Monday, February 20, 2012

Dominican Mission Part 2 Days 4-5

Day 4 started out very early.   We had to leave at 5 am so were all up at 4.  On the way we had a flat tire but were near a town so stopped for breakfast of bananas and cereal while it was repaired. We knew we were going up high into the mountains but did not know that it would take us nearly 5 hours to do so.  I sat near the front to avoid car sickness that I experienced last year...thankgoodness! Once again optometry was in a small church while we were in the living room of it's parsonage.  I can't imagine someone coming in for the day and moving all of my furniture out to have a group come in to take over, but that's what they did and so hospitably too!
 Ron, left, our equipment expert, and Lisa here setting up in this new area.
A glimpse of folks who come very early to be in line to be seen.
The children who were in the area for the day were a fun part of our trip.  You take a picture and they run over to see it with big grins!
Me with a new friend.
 The church, with the end of the day line of people still hoping to be seen.
Matt, in the optometry group, helping with tests for glasses.
Our missionary Gary with some of the youth.
We stayed the night in an interesting local hotel and started again at 6:30am to go even higher up in the mountains to what would be my favorite day.
 The absolutely gorgeous scenery was one reason for that.
The second was that this was a clean, charming little town with lovely people.
Entering the remote town...
This is Ken who was one of our group who spoke Spanish well and interpreted for us.  He is a prince of a man that we all admired.  Sitting next to him is Sarah, the missionary's daughter who also interpreted for us.  She will be coming to the States next year to college.
During many of these days, church services were held and 30 new people accepted Christ while we did our health clinics.  I got goosebumps hearing this.
By day's end we all...Ok, I felt like this! We got home at 11:00 that night! Zzzzzz!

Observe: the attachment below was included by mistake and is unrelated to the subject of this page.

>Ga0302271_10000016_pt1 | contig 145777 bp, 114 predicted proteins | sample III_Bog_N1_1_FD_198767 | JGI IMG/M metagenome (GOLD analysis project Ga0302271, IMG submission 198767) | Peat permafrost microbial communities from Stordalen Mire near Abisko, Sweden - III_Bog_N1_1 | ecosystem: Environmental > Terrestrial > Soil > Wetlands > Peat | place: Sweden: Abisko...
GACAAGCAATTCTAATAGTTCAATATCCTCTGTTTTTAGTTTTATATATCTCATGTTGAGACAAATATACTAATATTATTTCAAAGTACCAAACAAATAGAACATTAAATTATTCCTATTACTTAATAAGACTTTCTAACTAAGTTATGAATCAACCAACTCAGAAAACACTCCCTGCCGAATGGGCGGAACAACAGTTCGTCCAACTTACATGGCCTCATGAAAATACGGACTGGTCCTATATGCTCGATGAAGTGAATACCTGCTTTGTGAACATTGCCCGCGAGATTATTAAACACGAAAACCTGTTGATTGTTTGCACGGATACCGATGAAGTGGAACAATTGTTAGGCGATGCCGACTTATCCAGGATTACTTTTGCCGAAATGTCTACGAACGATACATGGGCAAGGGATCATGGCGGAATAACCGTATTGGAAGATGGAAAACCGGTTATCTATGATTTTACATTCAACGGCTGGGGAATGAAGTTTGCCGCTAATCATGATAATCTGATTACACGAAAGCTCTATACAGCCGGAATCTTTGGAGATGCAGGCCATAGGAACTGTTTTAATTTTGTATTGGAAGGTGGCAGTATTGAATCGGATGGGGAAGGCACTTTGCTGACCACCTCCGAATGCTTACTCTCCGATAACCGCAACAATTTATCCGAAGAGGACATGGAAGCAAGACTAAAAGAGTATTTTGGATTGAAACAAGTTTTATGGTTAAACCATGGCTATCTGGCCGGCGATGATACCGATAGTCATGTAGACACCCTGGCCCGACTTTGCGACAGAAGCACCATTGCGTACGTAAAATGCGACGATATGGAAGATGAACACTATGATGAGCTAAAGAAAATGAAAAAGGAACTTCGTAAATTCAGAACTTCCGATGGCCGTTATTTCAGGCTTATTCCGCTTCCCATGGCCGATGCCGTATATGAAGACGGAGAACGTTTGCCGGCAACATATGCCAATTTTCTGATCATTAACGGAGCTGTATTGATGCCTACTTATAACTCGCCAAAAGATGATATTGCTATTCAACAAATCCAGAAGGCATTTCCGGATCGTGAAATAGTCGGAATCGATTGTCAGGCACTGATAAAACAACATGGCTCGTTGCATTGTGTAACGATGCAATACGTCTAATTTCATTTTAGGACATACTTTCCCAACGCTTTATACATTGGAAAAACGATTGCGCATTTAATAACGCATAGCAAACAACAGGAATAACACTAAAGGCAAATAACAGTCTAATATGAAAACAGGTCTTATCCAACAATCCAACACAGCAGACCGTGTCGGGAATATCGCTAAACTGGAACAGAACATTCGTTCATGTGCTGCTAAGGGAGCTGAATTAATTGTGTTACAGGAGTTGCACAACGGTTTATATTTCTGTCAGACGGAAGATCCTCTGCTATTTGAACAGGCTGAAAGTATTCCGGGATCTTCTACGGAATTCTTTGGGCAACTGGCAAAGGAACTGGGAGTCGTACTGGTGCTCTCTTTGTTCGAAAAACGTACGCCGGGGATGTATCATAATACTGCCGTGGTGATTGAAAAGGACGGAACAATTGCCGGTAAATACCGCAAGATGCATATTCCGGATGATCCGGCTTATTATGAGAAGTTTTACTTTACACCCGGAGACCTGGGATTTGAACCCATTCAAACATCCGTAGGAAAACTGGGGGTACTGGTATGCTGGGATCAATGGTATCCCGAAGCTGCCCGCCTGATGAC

Julia said...

Thanks again Donna for this joyful report of your mission trip. I'm so glad that we got a nice photo of you and your young friend.

Making so many people happy with their new found vision must be very rewarding. Thanks again, I appreciate this so much.

Blessings on you and your group. Hugs, JB

karen said...

I think this is awesome,Donna! I wish I could do something like that, but alas - I have no medical skills. Thank you for sharing your trip with all of us.

yaya said...

Great pics! The kids really do tug at the heart strings. They are so beautiful. I'm glad you had a good trip and helped so many folks. I know there is probably tons more adventure and I'm looking forward to hearing about it!

becky said...

Another awesome post, Donna!

Wanda..... said...

Exciting way to help others and do some good will...must make you feel very rewarded, Donna.

Sue said...

I am so impressed with all of you being willing to go and help there. It is what medicine is (or should be) all about.



Molly said...

What a worthwhile trip that was. Donna, I love the picture of you with your new friend

Darlene said...

My, what full days you have. No wonder you were so tired at the end of the day. I felt so sorry for the people that didn't get in to the surgery after waiting so long. You just have to feel a great sense of accomplishment in being able to do this. In spite of all the hardships, I am sure you all find it rewarding.

I just remembered something I forgot to mention when I read your earlier blog. I can't imagine having to get my water out of that dirty looking river. I hope they didn't have to drink it, but even just using it for washing clothes etc. is pretty disgusting.

I am pretty overwhelmed with what I am reading and it just seems so sad that more people can't go on these medical missions as they do so much good in third world countries.

A Tale of Two Cities said...

What an amazing trip of "serving others" this must have been! It must have been very rewarding for all those involved--I've enjoyed reading your account of the journey.